Protego Press Weekly Roundup- November 20th, 2019

It’s the third week of November, and while attention may be shifting to next week’s Thanksgiving celebrations, the tech policy world isn’t getting distracted. From TikTok to antitrust investigations, facial recognition bans to proposed privacy principles – it’s all in this week’s Protego Press Weekly Round Up.

In Case You Missed It: Opting out of data tracking is hard. Dr. Lorrie Cranor and Hana Habib from Carnegie Mellon University offer suggestions on how companies can fix this and propose that regulators should hold companies accountable not just for offering choices, but specific & usable choices. Read more here.

TikTok:  Sen. Josh Hawley is continuing his efforts to protect American communications from flowing into China, with the introduction of The National Security and Personal Data ActThe Act would bar companies from China, Russia or other countries that present national security concerns from transferring Americans’ data back within their borders — where it could be used to spy on the U.S.  And it would prevent them from collecting data that isn’t necessary to the operation of their business, such as phone contacts or location in the case of TikTok.

The US threats of legislation targeting TikTok has not gone unnoticed.  According to an internal staff note seen by Reuters, the founder and CEO of TikTok owner ByteDance, Zhang Yiming, says that the company goals for November and December will focus on adding users of the popular video app in countries outside of its strongest markets, according to, as it faces political pressure in the United States.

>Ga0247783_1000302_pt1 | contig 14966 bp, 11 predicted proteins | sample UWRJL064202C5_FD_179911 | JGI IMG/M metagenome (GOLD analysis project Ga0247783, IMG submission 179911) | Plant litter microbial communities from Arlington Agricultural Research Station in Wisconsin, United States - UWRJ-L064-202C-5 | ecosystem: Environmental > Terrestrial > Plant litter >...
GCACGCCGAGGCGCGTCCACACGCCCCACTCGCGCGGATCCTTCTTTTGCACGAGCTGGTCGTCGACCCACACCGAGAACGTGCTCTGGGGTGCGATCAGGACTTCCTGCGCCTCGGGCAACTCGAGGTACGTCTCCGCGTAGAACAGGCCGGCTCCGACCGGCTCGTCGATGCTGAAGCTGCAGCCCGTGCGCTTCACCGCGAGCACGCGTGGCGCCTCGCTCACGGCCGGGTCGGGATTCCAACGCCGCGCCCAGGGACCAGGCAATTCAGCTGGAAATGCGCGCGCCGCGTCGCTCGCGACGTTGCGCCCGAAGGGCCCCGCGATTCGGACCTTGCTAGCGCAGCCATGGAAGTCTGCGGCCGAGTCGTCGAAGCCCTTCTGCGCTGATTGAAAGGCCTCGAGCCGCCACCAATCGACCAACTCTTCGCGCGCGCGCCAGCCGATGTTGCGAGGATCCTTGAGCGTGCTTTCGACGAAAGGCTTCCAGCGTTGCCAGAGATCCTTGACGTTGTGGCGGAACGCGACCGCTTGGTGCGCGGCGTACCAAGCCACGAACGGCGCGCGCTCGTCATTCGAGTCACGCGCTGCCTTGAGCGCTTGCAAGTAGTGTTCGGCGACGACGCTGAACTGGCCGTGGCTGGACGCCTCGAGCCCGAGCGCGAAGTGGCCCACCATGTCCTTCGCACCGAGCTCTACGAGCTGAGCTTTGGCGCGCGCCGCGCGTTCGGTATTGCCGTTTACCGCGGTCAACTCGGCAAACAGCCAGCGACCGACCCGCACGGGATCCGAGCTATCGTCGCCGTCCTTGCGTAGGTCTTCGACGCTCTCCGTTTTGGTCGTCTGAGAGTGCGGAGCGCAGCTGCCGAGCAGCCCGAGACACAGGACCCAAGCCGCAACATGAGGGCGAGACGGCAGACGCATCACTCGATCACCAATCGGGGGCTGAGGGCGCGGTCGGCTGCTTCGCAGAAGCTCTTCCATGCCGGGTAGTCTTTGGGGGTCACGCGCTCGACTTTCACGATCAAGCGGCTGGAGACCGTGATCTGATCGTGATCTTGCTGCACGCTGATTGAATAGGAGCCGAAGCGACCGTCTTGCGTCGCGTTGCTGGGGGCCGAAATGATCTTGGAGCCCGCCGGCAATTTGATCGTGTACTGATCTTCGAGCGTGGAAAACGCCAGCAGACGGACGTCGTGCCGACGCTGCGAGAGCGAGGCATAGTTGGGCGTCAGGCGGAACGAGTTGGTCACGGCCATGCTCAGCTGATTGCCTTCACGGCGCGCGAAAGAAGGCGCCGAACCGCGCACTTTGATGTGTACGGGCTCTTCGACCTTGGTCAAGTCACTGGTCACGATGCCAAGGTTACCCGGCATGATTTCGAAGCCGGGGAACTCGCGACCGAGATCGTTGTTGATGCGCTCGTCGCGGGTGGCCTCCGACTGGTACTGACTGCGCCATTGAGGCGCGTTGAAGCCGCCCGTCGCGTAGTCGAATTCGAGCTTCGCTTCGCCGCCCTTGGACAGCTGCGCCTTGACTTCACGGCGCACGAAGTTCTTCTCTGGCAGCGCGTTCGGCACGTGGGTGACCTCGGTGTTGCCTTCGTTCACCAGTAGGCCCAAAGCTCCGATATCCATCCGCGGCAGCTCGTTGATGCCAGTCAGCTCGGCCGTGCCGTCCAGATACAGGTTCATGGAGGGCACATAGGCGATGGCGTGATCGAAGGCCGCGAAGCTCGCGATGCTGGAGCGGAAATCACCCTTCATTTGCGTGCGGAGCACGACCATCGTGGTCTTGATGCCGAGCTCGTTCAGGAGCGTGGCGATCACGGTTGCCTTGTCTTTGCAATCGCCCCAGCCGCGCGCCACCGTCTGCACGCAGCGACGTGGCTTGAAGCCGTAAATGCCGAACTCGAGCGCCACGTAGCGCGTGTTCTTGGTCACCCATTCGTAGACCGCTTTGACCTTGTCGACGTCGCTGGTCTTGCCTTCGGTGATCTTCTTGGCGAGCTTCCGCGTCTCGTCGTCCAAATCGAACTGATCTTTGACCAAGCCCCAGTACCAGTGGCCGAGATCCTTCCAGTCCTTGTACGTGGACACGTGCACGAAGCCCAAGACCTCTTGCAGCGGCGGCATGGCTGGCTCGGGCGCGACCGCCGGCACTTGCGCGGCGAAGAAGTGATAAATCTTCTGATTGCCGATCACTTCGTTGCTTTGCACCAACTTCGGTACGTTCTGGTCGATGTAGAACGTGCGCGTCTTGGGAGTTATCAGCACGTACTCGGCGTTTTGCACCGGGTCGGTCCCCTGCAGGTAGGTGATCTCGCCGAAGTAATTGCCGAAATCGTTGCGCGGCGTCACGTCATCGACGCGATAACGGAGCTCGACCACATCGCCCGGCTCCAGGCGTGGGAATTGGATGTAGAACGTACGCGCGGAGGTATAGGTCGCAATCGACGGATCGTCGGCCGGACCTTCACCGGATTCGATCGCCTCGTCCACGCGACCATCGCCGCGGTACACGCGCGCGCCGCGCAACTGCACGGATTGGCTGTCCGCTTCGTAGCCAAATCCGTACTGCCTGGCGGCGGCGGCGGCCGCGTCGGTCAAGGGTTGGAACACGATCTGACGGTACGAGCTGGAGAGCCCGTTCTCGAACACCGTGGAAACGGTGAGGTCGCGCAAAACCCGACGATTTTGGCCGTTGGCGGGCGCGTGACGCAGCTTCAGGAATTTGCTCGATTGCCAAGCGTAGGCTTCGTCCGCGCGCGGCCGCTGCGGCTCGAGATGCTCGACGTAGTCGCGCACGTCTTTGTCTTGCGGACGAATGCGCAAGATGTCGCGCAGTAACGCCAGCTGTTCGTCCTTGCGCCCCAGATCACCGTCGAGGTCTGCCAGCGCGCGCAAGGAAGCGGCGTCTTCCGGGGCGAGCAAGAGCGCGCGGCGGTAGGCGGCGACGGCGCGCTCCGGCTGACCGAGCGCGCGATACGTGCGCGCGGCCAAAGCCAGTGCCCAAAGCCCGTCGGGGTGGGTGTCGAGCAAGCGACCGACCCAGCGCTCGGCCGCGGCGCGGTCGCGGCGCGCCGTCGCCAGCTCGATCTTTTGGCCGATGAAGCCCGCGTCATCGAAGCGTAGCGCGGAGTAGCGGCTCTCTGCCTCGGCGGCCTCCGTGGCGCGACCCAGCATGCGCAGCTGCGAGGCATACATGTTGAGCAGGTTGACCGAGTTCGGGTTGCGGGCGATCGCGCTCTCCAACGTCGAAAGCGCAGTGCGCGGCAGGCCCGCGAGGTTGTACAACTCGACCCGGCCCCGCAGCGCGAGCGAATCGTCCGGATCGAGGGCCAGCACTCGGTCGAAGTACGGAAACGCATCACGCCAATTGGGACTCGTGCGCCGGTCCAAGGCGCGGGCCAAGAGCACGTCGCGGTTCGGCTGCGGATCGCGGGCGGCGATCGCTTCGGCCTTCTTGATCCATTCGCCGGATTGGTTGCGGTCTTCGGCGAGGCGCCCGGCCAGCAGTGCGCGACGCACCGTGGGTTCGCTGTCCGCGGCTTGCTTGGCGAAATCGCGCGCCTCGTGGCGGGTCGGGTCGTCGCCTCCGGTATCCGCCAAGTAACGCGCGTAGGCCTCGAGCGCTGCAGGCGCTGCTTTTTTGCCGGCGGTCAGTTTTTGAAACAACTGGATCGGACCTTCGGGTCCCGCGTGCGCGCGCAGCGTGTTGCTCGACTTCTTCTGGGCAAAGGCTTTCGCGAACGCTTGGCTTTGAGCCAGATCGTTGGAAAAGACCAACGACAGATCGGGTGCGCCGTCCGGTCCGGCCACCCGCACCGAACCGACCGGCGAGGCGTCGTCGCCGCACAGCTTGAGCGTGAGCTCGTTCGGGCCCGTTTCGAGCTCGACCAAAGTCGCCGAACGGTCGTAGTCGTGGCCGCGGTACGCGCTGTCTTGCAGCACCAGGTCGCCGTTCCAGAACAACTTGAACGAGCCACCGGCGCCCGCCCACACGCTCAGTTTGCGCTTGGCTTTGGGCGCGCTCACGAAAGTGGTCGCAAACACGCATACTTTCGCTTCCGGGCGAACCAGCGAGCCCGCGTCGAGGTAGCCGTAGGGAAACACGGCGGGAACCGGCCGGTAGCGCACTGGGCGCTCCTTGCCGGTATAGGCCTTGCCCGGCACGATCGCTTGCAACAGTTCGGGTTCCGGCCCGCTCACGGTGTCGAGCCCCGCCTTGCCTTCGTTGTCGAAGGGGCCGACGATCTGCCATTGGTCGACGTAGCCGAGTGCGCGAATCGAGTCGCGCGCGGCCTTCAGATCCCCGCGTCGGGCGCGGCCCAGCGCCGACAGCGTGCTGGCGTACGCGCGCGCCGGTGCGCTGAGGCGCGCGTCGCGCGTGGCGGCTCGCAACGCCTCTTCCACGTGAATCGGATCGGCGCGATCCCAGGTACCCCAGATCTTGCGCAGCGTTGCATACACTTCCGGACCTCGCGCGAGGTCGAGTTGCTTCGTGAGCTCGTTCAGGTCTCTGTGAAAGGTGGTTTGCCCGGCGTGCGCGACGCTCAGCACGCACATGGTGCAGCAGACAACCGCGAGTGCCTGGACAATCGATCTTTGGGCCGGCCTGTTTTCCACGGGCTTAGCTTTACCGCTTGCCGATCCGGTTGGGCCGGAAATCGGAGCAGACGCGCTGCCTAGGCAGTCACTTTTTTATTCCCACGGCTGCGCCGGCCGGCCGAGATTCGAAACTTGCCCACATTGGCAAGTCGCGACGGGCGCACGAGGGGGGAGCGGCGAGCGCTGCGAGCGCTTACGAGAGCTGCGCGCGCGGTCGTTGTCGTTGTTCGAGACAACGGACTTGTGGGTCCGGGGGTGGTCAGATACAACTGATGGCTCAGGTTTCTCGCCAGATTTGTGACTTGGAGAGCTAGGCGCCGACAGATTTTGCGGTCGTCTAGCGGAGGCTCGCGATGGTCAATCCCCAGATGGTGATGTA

Feds vs Tech: The battle between tech companies and federal regulators continues to escalate, with multiple fronts ranging from state attorneys generals, US Congress and international organization, all focusing on antitrust violations and expanding into investigating potentially illegal conduct.  Just this week, high-ranking antitrust enforcers, speaking at an influential D.C. legal forum, zeroed in on big tech companies’ potential for anticompetitive behavior but also signaled they may take a broader approach to policing the industry.  Jeffrey Rosen, the No. 2 official in the U.S. Justice Department, said in a speech Monday there are “serious and substantive issues” regarding competition by the largest online platforms and that “Even dynamic industries characterized by rapid technological progress can be monopolized to the detriment of consumers.” 

Meanwhile, the Chairman of the Federal Trade Commission also said on Monday that his agency had multiple investigations of tech platforms, in addition to its known probe of Facebook but did not identify them. FTC Chair Joe Simons said the agency’s Technology Enforcement Division, or TED, was focusing its probes of multi-sided platforms on illegal conduct and mergers that previously won antitrust approval. “We can say publicly that they’re investigating Facebook because Facebook disclosed that,” he told the American Bar Association 2019 Antitrust Fall Forum. “I also want to say that TED has in addition to Facebook, multiple other investigations going on into major platforms.”